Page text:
Sending Older Women Out to the Hall to Wait
When I was a full-time missionary, my busy companion and I met a much less busy senior missionary. She was literally waiting in the hall while her husband was working in a nearby office behind a closed door. The couple had hoped to serve a family history mission together but instead, the church asked them (him) to serve a “leadership” mission. His responsibility was to serve in a stake presidency in a new stake. She had no responsibilities at all.
She had a great attitude about it. She tried to chip in where she could and look for opportunities to help. She didn’t complain. She waited pleasantly.
But I felt bad for her. She had quit her job and left her home and friends and family to serve a mission, only to end up waiting around while her husband served, with her services not wanted. As much as I loved missionary work, seeing an older sister missionary with nothing to do but sit in a chair and wait for her husband changed my perception about whether I would want to serve a mission again as an older adult.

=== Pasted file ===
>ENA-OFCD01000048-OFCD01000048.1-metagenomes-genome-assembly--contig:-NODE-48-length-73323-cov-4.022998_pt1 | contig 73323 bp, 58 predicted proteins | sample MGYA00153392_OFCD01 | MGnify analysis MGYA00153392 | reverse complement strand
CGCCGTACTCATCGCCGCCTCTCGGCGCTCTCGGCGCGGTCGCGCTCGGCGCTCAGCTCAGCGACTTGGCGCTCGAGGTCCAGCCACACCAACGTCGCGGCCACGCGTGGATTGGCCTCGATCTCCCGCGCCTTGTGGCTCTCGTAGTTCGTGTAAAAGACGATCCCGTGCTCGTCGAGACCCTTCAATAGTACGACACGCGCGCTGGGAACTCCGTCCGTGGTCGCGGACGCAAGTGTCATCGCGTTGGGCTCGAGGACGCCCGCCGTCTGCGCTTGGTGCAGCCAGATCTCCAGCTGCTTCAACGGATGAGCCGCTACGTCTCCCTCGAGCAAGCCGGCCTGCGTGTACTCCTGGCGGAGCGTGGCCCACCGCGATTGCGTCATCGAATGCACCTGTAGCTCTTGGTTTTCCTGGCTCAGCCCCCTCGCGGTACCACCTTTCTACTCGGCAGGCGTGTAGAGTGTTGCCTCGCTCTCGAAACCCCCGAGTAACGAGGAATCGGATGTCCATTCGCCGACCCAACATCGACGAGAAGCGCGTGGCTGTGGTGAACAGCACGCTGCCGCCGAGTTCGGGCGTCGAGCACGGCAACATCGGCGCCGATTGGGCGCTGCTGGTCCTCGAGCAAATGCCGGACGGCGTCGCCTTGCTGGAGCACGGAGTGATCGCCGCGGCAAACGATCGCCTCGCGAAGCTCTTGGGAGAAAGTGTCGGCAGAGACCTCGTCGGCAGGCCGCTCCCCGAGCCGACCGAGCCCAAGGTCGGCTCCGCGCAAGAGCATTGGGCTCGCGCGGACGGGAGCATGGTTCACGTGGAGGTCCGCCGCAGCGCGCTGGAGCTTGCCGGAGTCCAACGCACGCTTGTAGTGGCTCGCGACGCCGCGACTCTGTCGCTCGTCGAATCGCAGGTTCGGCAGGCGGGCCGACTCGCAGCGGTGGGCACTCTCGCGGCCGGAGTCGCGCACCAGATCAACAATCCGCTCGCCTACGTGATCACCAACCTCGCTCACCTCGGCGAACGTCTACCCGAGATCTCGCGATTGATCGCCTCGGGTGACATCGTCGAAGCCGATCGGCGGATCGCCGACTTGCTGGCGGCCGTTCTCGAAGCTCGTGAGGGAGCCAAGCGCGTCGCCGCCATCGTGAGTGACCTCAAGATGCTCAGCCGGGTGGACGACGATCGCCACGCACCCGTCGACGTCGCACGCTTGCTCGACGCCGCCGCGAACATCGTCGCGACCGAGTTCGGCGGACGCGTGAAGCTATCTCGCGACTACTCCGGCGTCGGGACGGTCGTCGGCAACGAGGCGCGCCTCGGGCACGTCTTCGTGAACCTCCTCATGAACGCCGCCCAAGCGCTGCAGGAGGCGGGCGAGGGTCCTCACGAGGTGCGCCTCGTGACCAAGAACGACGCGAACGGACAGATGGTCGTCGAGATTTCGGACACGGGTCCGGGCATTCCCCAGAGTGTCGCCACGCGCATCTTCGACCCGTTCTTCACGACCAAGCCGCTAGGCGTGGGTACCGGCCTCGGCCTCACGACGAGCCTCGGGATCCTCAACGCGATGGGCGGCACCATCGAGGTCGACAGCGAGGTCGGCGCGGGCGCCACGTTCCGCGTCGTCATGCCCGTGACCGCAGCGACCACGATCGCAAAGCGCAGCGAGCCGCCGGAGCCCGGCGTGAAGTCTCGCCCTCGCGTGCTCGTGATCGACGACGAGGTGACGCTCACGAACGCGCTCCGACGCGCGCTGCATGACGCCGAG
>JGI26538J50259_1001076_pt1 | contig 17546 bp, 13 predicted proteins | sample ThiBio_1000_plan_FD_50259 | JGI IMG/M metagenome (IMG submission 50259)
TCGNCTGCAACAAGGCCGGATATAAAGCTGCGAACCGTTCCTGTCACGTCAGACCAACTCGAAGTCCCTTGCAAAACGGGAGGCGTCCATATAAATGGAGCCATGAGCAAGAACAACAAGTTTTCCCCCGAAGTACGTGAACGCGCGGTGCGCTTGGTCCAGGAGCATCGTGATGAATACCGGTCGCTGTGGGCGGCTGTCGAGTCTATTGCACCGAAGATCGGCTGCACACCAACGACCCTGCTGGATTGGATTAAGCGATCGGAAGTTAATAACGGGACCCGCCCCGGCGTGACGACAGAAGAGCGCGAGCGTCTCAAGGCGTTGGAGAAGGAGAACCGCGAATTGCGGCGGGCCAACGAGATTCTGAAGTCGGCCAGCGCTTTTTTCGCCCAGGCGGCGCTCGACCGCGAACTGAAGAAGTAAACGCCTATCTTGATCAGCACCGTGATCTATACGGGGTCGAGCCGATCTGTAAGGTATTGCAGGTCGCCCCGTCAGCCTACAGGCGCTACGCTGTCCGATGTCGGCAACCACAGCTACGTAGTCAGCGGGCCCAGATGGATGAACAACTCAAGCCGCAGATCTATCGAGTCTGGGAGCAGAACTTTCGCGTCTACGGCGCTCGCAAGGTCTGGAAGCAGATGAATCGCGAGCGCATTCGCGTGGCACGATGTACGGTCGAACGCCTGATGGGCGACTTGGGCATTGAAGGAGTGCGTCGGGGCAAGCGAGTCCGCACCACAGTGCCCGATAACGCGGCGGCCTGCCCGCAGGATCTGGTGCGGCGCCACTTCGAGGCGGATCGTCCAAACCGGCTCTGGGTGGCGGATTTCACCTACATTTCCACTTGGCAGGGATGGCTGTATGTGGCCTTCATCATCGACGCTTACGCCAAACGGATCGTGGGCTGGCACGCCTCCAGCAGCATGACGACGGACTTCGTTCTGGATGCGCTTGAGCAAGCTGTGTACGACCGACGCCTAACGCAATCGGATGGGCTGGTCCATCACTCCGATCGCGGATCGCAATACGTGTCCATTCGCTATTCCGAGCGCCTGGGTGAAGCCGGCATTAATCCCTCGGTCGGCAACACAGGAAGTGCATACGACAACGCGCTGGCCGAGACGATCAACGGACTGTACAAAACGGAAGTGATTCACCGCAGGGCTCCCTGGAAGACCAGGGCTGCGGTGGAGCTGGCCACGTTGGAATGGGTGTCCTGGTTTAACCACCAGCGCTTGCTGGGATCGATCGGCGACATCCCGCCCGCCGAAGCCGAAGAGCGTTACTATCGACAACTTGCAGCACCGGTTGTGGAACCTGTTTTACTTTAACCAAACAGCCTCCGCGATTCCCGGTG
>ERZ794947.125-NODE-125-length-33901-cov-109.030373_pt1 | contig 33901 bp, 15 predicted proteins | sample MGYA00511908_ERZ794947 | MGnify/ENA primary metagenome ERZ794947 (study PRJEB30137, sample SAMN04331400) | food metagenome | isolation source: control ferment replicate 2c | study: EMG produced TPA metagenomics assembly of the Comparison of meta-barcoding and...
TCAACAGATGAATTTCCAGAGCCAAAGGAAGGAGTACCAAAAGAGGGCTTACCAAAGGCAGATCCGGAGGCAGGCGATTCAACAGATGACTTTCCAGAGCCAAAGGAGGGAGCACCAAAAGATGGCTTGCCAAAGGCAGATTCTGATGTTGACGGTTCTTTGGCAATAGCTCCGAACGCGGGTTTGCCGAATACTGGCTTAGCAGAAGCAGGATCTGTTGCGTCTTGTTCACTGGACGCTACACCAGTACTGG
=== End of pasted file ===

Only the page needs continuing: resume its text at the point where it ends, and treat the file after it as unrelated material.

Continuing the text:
Motherhood is often given as the excuse for banning women from callings such as stake presidencies. Taking mothers away from their children to complete time-consuming, unpaid church callings would be detrimental to young children, they say.
But this missionary was just as far away from her children, waiting in that hall, as she would have been if she had been allowed in the office. And her children were adults. What if mature, talented women could take on some of the time-consuming positions currently occupied by younger fathers, freeing these fathers to spend less time in church administration and more time with their young children?
What if, instead of sending older women out to the hall to sit in a chair and wait, we put them to work?